Friday, November 6, 2009

Symbols, Signals & Noise

When I wrote about Black Army Jacket a while back, I gave them and Devoid of Faith credit for flying the real hardcore flag in New York throughout the mid-to-late ‘90s. It’s time for me to admit to a glaring error in that statement: I somehow managed to completely overlook the band that stood the tallest and represented New York’s brutal punk scene the most at that time: motherfucking Disassociate. Die-hard fans of extreme music in the 1990s should be familiar with them. The rest of you need to load the ice bong (it’s such a nice bong) and clear some space, because you’re about to wreck some serious interior. And what better Disassociate record is there to do that with than Symbols, Signals, and Noise, their second album?

The wayward traveler is broken down. Despite his pleas for help over the CB, nobody shows up to offer a helping hand. The RV broke down again. Suddenly, a quick hardcore beat spits out from the speakers. Guitars slash and burn their way into your soul. The bass is a beautiful thing. So thick. So sweet. At that moment, you love it so much you want to punch yourself in the face. And over the course of the album, you do so. Multiple times. Just to see if you can still feel pain. But you’re too high from this sick fusion of all things hardcore to feel anything but what Disassociate wants you to.

Hardcore in the ‘90s wasn’t about blindly imitating your favorite old bands. It was supposed to be about taking chances and seeing if it worked. If hardcore sounded good with variations like blast beats, brutal mosh breakdowns, or just slowing down and feeling the power, bands went for it. Not every result was successful, but plenty of bands did some amazing shit and have stood the test of time. Disassociate were one of the few bands that seamlessly brought together all or most of the musical disparities between hardcore’s sub-genres. As well as musically, they did it ethically too, playing shows with all kinds of punk and hardcore bands. Vocalist Ralphy Boy (who used to run the Squat or Rot label) was known for putting on free shows in NYC’s Tompkins Square Park where tough “hawrdcore” bands like Breakdown played with the ska/crust Choking Victim, and pro-pot activist/songwriter David Peel would somehow be involved as well. Just like the first song on Symbols, Signals, and Noise says, Disassociate has the plan: to bring together everyone who is oppressed and in need of a better life.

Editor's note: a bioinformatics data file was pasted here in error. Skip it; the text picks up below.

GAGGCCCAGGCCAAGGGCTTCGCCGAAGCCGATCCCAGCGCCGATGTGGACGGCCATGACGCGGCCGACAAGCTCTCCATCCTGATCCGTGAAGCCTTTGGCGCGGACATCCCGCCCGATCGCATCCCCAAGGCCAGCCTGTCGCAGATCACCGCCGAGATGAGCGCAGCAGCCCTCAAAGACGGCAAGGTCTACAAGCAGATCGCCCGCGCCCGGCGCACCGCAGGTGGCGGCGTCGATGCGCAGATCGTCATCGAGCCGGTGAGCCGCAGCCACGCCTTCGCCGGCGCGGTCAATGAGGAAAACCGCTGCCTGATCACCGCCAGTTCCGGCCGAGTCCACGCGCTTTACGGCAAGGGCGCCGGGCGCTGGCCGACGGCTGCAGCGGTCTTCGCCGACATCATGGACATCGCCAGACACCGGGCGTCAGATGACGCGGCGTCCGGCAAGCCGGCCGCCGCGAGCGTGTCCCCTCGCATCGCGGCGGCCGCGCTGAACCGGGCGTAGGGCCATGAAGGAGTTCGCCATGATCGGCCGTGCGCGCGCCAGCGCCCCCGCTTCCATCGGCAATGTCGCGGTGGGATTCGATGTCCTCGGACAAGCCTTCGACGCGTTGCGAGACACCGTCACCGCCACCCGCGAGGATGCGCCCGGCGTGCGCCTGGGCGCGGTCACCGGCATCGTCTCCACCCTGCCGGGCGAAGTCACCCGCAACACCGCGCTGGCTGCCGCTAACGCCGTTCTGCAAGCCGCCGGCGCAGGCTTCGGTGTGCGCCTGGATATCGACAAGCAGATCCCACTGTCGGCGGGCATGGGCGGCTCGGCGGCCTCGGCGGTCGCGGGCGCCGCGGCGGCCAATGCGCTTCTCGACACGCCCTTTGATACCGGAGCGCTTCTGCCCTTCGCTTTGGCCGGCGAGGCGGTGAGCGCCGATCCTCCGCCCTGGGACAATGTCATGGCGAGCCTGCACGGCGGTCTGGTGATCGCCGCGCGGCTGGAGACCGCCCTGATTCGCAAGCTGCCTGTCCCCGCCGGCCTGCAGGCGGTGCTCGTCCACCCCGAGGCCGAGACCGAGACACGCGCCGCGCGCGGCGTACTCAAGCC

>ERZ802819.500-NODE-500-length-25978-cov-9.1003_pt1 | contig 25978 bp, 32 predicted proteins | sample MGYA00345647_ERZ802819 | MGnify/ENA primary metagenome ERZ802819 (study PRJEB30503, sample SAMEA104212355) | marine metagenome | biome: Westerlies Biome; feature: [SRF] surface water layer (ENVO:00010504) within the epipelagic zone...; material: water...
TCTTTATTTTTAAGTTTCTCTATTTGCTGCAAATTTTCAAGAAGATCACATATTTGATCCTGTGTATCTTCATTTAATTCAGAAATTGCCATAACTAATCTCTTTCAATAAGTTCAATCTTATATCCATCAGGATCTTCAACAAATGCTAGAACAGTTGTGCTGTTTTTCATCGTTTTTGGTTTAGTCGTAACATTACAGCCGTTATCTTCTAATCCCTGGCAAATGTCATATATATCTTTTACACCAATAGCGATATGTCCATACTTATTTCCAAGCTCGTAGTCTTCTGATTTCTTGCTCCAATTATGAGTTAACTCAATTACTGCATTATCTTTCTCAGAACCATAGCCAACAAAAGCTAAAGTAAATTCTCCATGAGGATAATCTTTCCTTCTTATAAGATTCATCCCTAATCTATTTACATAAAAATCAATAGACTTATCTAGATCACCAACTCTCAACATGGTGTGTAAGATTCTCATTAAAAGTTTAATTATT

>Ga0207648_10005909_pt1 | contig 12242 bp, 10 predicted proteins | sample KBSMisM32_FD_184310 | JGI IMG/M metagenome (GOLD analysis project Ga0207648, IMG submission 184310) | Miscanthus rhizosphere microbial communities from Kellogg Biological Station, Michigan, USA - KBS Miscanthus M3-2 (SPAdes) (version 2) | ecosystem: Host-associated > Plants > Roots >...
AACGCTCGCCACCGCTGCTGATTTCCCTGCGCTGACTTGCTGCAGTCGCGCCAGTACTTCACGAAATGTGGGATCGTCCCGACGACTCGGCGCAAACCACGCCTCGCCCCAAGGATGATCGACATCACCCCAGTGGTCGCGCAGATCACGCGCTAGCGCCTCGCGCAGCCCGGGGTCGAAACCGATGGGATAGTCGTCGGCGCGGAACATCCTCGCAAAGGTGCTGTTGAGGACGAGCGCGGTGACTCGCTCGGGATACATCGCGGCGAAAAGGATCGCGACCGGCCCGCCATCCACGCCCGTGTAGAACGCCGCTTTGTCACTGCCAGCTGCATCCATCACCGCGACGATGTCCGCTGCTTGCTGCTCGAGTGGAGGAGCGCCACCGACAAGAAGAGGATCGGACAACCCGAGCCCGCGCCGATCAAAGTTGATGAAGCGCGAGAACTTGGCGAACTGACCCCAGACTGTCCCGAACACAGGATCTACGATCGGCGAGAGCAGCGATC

Bring us your punks and your hardcore kids. Your skinheads and your crustys. Your thrashers, skaters, and grindcore kids. And always your Mexicans in Suffocation t-shirts. Get together and smoke a massive amount of weed. Drop the hatred that separates us, crank the volume, and destroy this shit system. After the final representatives of oppressive authority are removed, spend the rest of our days fucking passionately. Sounds like a plan to me.

Click here for good future plans.


Anonymous said...

I caught these guys at the Gilman in the mid to late 90's, Killer grind. The singer Ralphie was a pretty nice guy to chat to. I still have the shirt I bought from them........Mr.T

The Evil Eye said...

I saw Disassociate at Gilman in 1997 with Corrupted and Word Salad. At one point, Ralphy started going off about how Disassociate was not in fact a Dis-band and refused to be lumped in that category. After assuring us of their non-Discore status, they ripped into a cover of "Ain't No Feeble Bastard." Suffice to say, it won me over.

Check the Catheter interview for a funny tour story about Ralphy from that same time.

Anonymous said...

Yeah I read the interview and was laughing! Great story and it made it even better to hear they got the amp head back and also ganked some guitars and Corrupted were tripping out on what they had witnessed....great story!
I've seen Catheter alot it seems like their lineup in the early days was a little unstable. Everytime they came through they had a different line up. The 1st time I seen them was when they played Gilman (I think for the 1st time)with Laughing Dog, Jeno who they were touring with. I've been a fan since.....Mr.T